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Psychology ch. 7

Psychology exam ch. 5,6,7,8

Ability to store and use information Memory
What are the three types of memory? Sensory, short-term, and long-term
Type of memory that holds information in its original sensory form for a brief period of time Sensory Memory
Brief visual record Iconic Memory
Short-term retention of sounds Echoic memory
Also known as working memory, happens if we take in sensory memory and attend to it Short-term memory
Breaking down a list of items into smaller sets Chunking
Component of short-term memory that decides where to focus attention and takes in info Central Executive
Component of short-term memory that stores sound info Phonological loop
Component of short-term memory that stores visual info Visuospatial sketch pad
Component of short-term memory that stores specific events or experience Episodic Buffer
Pay attention to info Attending
Store info Storing
Repeatedly practice or recite info Rehearsing
Effect when you remember items at beginning of list Primacy effect
Effect when you remember items at end of list Recency effect
Part of memory that has the capacity to store a vast amount of info for as little as 30 seconds to a lifetime Long-term memory
Non-declarative memory, knowledge based on previous experience, such as skills that we perform automatically once we have mastered them; "knowing how" (walking, tying shoes, reading) Implicit Memory
Declarative memory, knowledge that consists of facts, experiences and events; "knowing that" Explicit Memory
Made up of implicit memory; knowledge for learned behavior or skill Procedural memory
Made up of implicit memory; occurs when recall is improved by prior exposure to similar stimuli Priming
Form of memory that recalls facts and general knowledge Semantic Memory
Memory for personal experiences and events Episodic Memory
Memory for things in the past Retrospective Memory
Memory for things in the future Prospective Memory
Stage in long-term memory in which the brain attends to, receives, and processes new information Encoding
Encoding of information that occurs with little effort or conscious attention to the task Automatic Processing
Encoding of information that occurs with careful attention and conscious effort Effortful processing
A method devised to help remember information, such as a rhyme or acronym Mnemonic Device
Stage in short-term memory in which the brain establishes and solidifies memory Consolidation
the retention of memory over time, third stage of long-term memory Storage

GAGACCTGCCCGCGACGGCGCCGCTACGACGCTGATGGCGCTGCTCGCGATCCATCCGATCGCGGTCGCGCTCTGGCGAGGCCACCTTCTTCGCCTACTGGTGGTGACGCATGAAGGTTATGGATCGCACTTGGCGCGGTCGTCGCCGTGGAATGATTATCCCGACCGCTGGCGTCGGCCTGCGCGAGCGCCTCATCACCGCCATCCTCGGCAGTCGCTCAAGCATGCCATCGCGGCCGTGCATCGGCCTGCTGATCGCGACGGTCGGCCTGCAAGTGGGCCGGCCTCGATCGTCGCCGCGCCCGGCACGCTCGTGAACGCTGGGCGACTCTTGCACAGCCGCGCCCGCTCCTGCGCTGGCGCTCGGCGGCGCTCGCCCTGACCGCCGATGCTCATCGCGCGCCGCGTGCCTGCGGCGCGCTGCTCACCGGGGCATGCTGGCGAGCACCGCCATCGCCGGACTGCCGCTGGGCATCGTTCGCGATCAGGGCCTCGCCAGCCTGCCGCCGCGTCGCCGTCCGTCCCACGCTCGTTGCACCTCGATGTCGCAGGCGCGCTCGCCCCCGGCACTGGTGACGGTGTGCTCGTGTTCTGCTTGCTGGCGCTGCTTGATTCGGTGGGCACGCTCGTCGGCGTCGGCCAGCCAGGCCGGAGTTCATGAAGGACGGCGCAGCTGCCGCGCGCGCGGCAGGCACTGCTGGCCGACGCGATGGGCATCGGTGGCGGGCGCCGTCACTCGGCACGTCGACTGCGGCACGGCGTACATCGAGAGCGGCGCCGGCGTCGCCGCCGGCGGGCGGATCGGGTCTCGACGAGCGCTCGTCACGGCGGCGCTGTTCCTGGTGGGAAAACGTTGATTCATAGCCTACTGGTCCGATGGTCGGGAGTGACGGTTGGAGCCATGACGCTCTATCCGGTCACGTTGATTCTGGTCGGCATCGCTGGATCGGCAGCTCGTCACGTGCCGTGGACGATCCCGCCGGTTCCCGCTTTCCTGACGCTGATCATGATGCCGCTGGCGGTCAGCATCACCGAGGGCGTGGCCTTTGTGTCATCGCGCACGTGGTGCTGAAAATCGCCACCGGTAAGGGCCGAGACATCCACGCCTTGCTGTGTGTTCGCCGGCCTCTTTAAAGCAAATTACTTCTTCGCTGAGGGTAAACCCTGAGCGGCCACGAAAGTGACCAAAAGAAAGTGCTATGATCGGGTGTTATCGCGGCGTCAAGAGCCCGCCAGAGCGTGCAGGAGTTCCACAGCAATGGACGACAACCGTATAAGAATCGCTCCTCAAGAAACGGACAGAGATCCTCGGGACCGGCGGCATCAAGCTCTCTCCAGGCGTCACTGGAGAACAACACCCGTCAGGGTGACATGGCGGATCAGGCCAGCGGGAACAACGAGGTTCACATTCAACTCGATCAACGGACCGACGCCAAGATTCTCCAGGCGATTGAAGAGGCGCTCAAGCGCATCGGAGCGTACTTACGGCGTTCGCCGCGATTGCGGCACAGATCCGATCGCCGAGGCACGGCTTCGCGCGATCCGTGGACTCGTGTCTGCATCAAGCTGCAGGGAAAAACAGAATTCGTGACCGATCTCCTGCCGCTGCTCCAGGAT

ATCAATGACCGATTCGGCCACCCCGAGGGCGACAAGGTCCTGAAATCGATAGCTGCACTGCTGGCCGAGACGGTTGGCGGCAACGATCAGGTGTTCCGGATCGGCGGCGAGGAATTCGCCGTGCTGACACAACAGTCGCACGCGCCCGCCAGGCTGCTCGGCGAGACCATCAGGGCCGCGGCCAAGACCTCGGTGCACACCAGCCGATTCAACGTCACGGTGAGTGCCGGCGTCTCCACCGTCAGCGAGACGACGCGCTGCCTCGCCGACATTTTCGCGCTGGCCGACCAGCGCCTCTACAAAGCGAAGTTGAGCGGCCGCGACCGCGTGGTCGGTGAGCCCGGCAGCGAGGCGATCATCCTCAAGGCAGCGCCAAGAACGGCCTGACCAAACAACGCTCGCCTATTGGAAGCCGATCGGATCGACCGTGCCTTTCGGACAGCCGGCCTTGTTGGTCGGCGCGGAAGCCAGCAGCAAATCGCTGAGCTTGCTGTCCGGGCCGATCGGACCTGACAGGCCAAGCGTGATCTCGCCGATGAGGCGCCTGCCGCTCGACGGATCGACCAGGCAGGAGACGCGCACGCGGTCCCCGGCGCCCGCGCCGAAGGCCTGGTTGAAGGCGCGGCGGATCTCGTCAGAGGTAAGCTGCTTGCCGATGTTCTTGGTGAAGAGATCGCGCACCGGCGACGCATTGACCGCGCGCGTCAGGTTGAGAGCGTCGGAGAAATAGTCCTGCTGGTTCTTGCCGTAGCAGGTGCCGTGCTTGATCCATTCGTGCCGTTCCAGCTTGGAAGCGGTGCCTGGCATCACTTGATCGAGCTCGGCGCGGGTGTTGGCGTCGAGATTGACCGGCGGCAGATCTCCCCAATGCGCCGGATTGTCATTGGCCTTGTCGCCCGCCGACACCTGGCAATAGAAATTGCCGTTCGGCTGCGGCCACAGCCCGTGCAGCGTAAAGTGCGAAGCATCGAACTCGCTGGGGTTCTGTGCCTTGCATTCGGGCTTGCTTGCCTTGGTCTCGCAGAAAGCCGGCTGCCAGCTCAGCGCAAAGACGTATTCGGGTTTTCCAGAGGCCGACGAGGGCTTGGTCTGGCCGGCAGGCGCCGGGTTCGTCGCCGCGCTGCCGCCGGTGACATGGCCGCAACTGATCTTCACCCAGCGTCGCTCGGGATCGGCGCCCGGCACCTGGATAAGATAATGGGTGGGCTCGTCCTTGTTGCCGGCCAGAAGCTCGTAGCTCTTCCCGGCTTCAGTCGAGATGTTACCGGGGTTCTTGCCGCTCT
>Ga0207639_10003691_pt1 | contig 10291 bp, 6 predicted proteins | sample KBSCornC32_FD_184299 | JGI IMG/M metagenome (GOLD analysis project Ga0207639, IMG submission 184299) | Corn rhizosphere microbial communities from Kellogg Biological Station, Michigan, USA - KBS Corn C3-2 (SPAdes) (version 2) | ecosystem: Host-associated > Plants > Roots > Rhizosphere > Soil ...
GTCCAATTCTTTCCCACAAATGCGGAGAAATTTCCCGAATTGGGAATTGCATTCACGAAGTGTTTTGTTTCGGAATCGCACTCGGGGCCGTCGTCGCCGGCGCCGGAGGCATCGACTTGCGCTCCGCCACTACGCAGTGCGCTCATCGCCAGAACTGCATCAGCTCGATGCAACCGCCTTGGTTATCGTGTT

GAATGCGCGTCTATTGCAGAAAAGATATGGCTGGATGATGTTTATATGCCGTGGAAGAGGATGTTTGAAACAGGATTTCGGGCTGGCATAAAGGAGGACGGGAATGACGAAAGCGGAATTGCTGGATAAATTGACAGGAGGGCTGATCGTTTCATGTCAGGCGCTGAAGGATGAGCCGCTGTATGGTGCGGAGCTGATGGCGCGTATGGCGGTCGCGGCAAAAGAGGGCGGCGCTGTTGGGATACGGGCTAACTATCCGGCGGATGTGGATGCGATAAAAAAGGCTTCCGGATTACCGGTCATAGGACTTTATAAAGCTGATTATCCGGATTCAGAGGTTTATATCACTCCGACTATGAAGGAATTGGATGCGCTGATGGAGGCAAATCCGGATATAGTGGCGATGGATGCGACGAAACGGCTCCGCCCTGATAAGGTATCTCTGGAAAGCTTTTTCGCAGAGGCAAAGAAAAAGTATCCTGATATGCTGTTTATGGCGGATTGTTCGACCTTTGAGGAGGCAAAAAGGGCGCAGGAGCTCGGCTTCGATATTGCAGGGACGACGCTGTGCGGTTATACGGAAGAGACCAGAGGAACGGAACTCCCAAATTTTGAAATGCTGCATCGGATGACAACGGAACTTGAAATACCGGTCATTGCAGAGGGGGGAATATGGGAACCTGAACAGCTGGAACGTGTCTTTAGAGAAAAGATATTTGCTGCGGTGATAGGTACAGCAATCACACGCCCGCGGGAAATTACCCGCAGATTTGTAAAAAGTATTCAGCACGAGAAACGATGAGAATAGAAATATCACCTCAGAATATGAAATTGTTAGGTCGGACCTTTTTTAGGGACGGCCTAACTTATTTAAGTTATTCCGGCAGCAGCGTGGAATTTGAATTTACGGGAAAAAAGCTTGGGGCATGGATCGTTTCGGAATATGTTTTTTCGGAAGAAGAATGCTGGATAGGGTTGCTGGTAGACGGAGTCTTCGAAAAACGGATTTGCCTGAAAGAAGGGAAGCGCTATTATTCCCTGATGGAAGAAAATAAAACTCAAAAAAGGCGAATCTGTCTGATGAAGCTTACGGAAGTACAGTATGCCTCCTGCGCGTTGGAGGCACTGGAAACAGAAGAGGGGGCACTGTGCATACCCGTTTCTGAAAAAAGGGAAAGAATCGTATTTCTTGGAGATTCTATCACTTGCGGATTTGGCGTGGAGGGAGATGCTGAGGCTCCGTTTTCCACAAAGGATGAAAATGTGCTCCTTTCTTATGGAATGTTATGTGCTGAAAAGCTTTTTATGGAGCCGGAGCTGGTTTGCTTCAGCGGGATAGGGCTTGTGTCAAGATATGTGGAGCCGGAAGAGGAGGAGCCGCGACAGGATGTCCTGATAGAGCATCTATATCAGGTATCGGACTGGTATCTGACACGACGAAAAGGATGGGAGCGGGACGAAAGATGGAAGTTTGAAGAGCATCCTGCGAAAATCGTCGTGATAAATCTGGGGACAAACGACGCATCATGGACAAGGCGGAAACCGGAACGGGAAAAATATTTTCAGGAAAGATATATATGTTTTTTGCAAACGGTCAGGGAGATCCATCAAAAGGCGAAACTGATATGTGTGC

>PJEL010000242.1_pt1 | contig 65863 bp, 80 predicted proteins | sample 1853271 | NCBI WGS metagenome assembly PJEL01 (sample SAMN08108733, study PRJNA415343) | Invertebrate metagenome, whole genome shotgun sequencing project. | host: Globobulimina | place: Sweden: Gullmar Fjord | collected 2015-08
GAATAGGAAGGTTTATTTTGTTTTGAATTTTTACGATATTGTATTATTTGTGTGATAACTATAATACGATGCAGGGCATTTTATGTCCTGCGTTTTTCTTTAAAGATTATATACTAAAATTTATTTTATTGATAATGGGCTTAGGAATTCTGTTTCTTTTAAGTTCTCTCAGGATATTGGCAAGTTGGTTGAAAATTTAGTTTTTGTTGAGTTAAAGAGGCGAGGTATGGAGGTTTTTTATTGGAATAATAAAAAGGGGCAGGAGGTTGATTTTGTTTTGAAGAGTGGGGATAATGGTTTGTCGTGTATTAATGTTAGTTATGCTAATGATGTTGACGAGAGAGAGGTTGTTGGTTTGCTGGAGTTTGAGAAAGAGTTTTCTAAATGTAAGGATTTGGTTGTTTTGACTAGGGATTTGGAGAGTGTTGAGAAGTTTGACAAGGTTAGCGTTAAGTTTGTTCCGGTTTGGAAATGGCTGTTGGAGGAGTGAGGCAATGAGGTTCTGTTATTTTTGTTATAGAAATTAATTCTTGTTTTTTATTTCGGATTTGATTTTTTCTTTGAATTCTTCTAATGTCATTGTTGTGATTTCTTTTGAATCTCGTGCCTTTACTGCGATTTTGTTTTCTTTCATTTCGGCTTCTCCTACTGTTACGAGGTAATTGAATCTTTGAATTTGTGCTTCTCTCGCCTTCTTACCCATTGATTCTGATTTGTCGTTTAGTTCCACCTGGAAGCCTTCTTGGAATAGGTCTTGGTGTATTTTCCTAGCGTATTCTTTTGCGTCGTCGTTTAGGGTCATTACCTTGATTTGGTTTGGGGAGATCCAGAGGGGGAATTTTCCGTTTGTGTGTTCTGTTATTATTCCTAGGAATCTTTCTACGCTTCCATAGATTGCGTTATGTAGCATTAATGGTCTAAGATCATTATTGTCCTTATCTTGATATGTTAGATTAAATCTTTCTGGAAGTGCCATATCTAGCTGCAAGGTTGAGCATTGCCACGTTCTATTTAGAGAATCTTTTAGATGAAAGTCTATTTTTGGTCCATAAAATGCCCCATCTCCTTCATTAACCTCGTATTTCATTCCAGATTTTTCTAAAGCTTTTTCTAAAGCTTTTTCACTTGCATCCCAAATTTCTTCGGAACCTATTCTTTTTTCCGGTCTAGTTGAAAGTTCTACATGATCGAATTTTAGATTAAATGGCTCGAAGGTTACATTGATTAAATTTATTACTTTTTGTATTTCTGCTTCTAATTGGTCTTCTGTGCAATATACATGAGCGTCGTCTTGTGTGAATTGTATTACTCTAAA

A way of organizing related pieces of information from the most specific feature they have in common to the most general Hierarchies
Mental frameworks that develop from our experiences with particular objects or events Schemas
A chain of associations between related concepts Associative Network
Fourth stage of Long-term memory; recovery of information stored in memory Retrieval
Part of brain where vision occurs Occipital lobes
Part of brain where hearing occurs Temporal lobes
Part of brain where touch occurs Parietal lobes
Part of brain in which plays an important role in attention Prefrontal Cortex
Part of brain that converts short-term memory to long-term memory Hippocampus
Happens when other info interferes with information we are trying to recall Interference
New information increases forgetting of old info Retroactive Interference
Old information increases forgetting of new information Proactive interference
The weakening/loss of memories over time Forgetting
Lack of repetition leads to memory getting weaker Decay
form of forgetfulness caused by divided attention Absent-mindedness
The inability to retrieve some information once it is stored Blocking
The unconscious act of keeping threatening thoughts, feelings, or impulses out of consciousness Repression
A memory from a real event that was encoded, stored, but not retrieved for a long period of time until a later event brings it to consciousness Recovered memory
The belief that memory came from one source when it really came from another Misattribution
When we selectively recall past events to fit our current beliefs Consistency bias
The repeated recall of pleasant or unpleasant experiences Persistence
Distorted memory based on leading questions or comments Suggestibility
Memories for events that never happened, but were suggested by some one or something False memories
Neurodegenerative brain disease, hallmark symptom is memory loss Alzheimer's disease
Memory loss due to brain injury or disease Amnesia
Can't remember events or experiences that happened AFTER the injury/disease Anterograde
Can't remember events or experiences that happened BEFORE the injury/disease Retrograde
Created by: shanncruz
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